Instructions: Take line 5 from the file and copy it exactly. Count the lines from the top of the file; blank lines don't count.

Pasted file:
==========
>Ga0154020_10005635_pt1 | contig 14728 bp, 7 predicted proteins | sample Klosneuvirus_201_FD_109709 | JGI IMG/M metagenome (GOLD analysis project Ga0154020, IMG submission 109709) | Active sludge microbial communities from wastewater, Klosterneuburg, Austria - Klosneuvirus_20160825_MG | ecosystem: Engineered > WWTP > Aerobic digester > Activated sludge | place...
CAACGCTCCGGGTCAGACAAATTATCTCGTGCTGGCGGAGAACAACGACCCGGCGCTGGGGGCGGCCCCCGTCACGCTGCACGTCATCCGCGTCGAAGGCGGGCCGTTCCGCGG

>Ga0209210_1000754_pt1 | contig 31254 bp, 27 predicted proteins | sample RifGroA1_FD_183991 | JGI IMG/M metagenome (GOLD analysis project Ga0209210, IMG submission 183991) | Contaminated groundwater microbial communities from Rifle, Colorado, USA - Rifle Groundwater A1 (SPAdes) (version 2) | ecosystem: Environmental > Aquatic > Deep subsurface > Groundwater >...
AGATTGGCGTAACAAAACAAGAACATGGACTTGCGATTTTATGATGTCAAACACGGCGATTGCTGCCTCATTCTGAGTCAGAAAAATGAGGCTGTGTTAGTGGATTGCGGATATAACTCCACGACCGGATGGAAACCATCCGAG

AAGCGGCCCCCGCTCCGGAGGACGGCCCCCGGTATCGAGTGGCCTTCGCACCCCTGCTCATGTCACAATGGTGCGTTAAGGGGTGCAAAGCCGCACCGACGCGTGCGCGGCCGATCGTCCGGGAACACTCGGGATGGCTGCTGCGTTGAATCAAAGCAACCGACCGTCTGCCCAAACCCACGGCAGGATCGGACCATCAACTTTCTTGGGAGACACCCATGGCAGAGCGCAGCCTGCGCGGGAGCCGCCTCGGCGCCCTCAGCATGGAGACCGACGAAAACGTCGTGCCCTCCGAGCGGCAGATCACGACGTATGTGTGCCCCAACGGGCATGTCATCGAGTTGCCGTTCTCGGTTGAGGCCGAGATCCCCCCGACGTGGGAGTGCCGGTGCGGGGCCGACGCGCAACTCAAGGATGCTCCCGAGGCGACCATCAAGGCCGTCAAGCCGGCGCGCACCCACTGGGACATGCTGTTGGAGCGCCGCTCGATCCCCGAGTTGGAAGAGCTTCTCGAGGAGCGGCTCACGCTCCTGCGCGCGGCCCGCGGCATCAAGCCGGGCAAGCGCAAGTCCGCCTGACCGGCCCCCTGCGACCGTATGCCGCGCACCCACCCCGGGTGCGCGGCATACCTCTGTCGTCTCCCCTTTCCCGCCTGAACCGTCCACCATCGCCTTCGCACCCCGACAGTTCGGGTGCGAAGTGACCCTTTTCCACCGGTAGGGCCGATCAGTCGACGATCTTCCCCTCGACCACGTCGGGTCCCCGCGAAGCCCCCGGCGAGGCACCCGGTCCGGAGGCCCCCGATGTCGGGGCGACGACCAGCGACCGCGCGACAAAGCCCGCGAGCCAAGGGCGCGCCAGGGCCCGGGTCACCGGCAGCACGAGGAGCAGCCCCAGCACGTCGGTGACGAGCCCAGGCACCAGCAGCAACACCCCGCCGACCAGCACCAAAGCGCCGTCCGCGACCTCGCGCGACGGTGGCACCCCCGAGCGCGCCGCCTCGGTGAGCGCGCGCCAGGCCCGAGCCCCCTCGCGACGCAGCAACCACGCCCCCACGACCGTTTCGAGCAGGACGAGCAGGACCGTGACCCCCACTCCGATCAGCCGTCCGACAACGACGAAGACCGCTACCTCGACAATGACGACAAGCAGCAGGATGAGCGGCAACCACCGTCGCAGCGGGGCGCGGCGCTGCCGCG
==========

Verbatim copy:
AAGCGGCCCCCGCTCCGGAGGACGGCCCCCGGTATCGAGTGGCCTTCGCACCCCTGCTCATGTCACAATGGTGCGTTAAGGGGTGCAAAGCCGCACCGACGCGTGCGCGGCCGATCGTCCGGGAACACTCGGGATGGCTGCTGCGTTGAATCAAAGCAACCGACCGTCTGCCCAAACCCACGGCAGGATCGGACCATCAACTTTCTTGGGAGACACCCATGGCAGAGCGCAGCCTGCGCGGGAGCCGCCTCGGCGCCCTCAGCATGGAGACCGACGAAAACGTCGTGCCCTCCGAGCGGCAGATCACGACGTATGTGTGCCCCAACGGGCATGTCATCGAGTTGCCGTTCTCGGTTGAGGCCGAGATCCCCCCGACGTGGGAGTGCCGGTGCGGGGCCGACGCGCAACTCAAGGATGCTCCCGAGGCGACCATCAAGGCCGTCAAGCCGGCGCGCACCCACTGGGACATGCTGTTGGAGCGCCGCTCGATCCCCGAGTTGGAAGAGCTTCTCGAGGAGCGGCTCACGCTCCTGCGCGCGGCCCGCGGCATCAAGCCGGGCAAGCGCAAGTCCGCCTGACCGGCCCCCTGCGACCGTATGCCGCGCACCCACCCCGGGTGCGCGGCATACCTCTGTCGTCTCCCCTTTCCCGCCTGAACCGTCCACCATCGCCTTCGCACCCCGACAGTTCGGGTGCGAAGTGACCCTTTTCCACCGGTAGGGCCGATCAGTCGACGATCTTCCCCTCGACCACGTCGGGTCCCCGCGAAGCCCCCGGCGAGGCACCCGGTCCGGAGGCCCCCGATGTCGGGGCGACGACCAGCGACCGCGCGACAAAGCCCGCGAGCCAAGGGCGCGCCAGGGCCCGGGTCACCGGCAGCACGAGGAGCAGCCCCAGCACGTCGGTGACGAGCCCAGGCACCAGCAGCAACACCCCGCCGACCAGCACCAAAGCGCCGTCCGCGACCTCGCGCGACGGTGGCACCCCCGAGCGCGCCGCCTCGGTGAGCGCGCGCCAGGCCCGAGCCCCCTCGCGACGCAGCAACCACGCCCCCACGACCGTTTCGAGCAGGACGAGCAGGACCGTGACCCCCACTCCGATCAGCCGTCCGACAACGACGAAGACCGCTACCTCGACAATGACGACAAGCAGCAGGATGAGCGGCAACCACCGTCGCAGCGGGGCGCGGCGCTGCCGCG